Everything I said so far can be accomplished with relational databases. The main concern there is the size of the database (tracking databases tend to become large quickly and this obviously can deter real time performance).

The question that remains on the table is whether graphs can bring value to this scenario either by:

  • providing faster feedback to the content management engine
  • allowing to do better offline reporting
  • allowing to answer questions that would be difficult to answer with a traditional relational database

Ideas? Thoughts?

Building a Single Page Application with AngularJS and Neo4J – Introduction

This is a cross-post from the digitalian

Lucky Coincidences

A series of lucky coincidences has recently brought me to dip my toes into a JavaScript-centric programming world completely new to me, from top to bottom. Or maybe I should better say, from front to back:

Front End

  • Using AngularJS, an open-source JavaScript framework, maintained by Google, that assists with running single-page applications.

Back End

  • Using Javascript also on the server side, with ExpressJS, a web application framework built on top of Node.js
  • Using JSON (JavaScript Object Notation) to transmit data objects between the client, the server and the database
  • Using Neo4J, a fully transactional Java persistence engine that stores data structured in graphs rather than in tables.

Initially I had picked the MEAN stack, a full-stack JavaScript development environment very trendy amongst prototypers in the Angular community (where MEAN is an acronym standing for MongoDB, ExpressJS, AngularJS and Node.js).

However, after I had already built a very simple prototype of my SPA (Single Page Application) using the MEAN stack, another lucky coincidence exposed me to Neo4J and it was love at first sight. My decision was that, if I had to learn something new, I would have rather enjoyed being forced into a completely new way of thinking from a data perspective as well, and so I dropped MongoDB in favor of Neo4J from my personal stack.*

“Abandon all hope, ye who enter here.”

In Dante Alighieri’s “Divine Commedy”, when Dante passes through the gate of Hell, the gate bears an inscription which reads “Abandon all hope, ye who enter here.”

It might sound a bit too dramatic to quote that inscription here but, being used to work in a very Microsoft-centric programming environment (Windows, ASP.NET and SQL Server), diving into a Javascript-centric environment felt a lot more challenging than I could have ever imagined. I had to abandon at the entrance of this new world most of what I was used to, most of what I knew and all the tools I was already familiar with. As much as it was frightening, though, finding myself almost completely disoriented felt also refreshingly good.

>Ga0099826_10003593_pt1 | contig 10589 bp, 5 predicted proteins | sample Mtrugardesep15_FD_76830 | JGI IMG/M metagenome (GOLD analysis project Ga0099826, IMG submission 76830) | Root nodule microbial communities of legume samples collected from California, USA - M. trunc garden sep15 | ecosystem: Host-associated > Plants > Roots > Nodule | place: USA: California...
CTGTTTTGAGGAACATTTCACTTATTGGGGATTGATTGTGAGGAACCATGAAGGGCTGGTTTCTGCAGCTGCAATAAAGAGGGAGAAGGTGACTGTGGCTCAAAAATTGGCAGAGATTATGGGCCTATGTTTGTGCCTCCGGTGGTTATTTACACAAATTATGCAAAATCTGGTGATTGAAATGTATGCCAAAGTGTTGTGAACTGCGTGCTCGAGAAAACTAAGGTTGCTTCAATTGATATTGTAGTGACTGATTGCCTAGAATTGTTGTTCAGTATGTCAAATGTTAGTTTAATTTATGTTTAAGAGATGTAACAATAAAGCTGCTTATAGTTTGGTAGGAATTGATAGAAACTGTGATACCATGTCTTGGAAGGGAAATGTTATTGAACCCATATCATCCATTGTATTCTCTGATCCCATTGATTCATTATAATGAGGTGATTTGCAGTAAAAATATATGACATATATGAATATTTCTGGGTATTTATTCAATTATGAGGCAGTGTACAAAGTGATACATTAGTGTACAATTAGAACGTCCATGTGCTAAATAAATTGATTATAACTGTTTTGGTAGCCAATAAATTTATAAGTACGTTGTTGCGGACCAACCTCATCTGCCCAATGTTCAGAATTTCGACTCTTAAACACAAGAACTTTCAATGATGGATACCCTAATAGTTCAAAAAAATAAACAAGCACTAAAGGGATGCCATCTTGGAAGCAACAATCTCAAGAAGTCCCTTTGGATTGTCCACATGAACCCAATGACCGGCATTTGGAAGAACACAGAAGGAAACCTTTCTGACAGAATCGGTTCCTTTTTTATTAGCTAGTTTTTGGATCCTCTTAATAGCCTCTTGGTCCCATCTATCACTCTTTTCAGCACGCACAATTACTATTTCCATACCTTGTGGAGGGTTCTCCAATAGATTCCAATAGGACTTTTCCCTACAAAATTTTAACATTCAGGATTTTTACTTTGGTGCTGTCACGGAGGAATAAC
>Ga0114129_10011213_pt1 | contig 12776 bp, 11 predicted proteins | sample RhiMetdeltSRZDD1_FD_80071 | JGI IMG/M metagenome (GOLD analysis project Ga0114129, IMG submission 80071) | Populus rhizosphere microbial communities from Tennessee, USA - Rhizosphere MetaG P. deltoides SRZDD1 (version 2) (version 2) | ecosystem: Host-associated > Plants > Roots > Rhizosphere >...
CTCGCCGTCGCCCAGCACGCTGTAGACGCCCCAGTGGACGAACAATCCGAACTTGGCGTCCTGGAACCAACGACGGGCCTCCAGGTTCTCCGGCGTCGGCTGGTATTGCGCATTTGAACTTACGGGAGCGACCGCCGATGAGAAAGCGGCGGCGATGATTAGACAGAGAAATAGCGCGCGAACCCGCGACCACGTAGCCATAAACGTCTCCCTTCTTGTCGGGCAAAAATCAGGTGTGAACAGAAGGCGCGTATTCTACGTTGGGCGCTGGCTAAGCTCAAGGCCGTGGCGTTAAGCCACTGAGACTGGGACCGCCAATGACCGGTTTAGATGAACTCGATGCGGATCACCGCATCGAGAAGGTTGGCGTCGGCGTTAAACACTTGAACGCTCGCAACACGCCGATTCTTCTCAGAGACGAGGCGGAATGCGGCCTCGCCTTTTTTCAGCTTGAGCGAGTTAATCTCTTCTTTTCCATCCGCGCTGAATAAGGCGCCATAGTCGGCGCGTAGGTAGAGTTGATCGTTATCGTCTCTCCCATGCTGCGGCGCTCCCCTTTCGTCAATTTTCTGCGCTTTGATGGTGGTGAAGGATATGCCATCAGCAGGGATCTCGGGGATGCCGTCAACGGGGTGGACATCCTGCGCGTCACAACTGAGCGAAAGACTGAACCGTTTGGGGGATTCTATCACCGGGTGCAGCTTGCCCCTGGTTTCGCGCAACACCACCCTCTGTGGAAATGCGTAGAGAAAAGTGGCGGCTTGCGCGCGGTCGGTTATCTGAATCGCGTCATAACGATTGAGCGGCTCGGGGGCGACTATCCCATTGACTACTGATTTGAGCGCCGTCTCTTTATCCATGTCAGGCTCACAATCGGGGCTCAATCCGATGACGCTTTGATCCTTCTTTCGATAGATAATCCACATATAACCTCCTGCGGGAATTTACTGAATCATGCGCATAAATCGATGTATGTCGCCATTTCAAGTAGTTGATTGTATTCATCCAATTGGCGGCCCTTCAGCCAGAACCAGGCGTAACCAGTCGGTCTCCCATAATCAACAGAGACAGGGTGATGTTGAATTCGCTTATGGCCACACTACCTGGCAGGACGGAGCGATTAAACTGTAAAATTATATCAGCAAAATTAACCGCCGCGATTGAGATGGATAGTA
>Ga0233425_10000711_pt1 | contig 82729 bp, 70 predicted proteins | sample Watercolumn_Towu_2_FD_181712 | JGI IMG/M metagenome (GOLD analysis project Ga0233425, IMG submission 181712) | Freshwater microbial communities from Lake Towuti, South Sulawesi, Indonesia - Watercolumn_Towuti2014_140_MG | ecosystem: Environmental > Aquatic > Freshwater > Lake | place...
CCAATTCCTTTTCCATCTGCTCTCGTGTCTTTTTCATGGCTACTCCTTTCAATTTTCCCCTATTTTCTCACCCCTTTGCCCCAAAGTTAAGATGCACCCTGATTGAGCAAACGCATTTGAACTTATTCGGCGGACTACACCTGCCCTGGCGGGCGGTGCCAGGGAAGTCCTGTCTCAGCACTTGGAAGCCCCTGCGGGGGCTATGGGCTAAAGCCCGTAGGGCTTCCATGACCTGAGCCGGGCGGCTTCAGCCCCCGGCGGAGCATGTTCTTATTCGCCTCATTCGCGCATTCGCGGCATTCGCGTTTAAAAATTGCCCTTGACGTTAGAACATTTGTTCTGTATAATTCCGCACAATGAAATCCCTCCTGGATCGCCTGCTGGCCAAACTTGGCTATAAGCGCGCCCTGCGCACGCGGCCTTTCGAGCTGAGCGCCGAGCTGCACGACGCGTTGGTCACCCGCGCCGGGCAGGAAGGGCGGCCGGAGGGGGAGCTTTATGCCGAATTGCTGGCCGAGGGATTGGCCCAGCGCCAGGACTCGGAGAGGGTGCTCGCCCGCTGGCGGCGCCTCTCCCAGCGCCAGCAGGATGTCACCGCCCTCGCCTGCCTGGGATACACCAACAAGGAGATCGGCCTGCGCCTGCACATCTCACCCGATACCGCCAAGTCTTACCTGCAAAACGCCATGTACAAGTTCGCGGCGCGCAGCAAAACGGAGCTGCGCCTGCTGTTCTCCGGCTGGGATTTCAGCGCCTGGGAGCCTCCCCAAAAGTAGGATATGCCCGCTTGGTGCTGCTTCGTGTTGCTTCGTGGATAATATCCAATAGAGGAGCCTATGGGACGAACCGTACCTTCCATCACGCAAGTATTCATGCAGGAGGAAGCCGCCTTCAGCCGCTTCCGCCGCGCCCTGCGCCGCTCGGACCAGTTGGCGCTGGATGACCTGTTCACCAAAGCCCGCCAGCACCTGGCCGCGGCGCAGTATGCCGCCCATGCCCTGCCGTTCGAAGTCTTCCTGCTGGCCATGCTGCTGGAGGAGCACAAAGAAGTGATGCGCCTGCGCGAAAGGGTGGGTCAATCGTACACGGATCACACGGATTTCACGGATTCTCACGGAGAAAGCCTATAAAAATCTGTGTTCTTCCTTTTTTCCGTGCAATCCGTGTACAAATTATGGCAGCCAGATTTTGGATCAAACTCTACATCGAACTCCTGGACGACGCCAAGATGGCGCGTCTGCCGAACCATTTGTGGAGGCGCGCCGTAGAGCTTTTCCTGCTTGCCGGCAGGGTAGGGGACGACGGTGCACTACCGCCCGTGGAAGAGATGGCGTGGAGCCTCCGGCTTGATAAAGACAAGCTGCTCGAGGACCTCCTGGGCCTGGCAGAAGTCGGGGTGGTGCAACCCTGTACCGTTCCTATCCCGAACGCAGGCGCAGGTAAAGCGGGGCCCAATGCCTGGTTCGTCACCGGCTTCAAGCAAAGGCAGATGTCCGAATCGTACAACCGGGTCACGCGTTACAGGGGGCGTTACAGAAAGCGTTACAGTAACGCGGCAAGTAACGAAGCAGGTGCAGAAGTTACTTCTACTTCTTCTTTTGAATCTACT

In this series of posts I will try to put down in words both the mental process I went through and some of the technical challenges that I found myself facing and had to overcome while building a ficticious personal project, which consists of building a Single Page Application (SPA) recreating some/most of Trello‘s functionality.

New Tools for the Trade

Being that this is a personal project and since it doesn’t require using any Microsoft technology, I decided to work off of my MacBook Pro. This decision meant that, among other things, I had to find either a decent text editor or an IDE to write my code, as well as an easy way to version control my files.

After trying out a few different tools, I opted for Sublime Text, a very versatile cross-platform text and source code editor which I liked from the beginning.

To manage the source code I decided to grab the opportunity to try out Git, a free and open source distributed version control system designed and developed by Linus Torvalds in 2005. I downloaded it and installed it on my Mac and connected it to my empty GitHub account.

Next, I created my first repo (i.e. repository) and, in order to better understand the inner workings of Git, I decided to just use the OS X Terminal, issuing git commands directly from the command line. Needless to say, not being a command line type of person, I grew tired of that within a couple of weeks, especially because I found the add/commit/push sequence a bit too cumbersome/annoying (even with some of the shortcuts that git offers). So, recently, I have downloaded GitHub for Mac. So far so good, although it’s a bit too early to really say how I feel about it. I do enjoy the fact that with one click I am finally able to commit all my changes and sync them to my GitHub repo.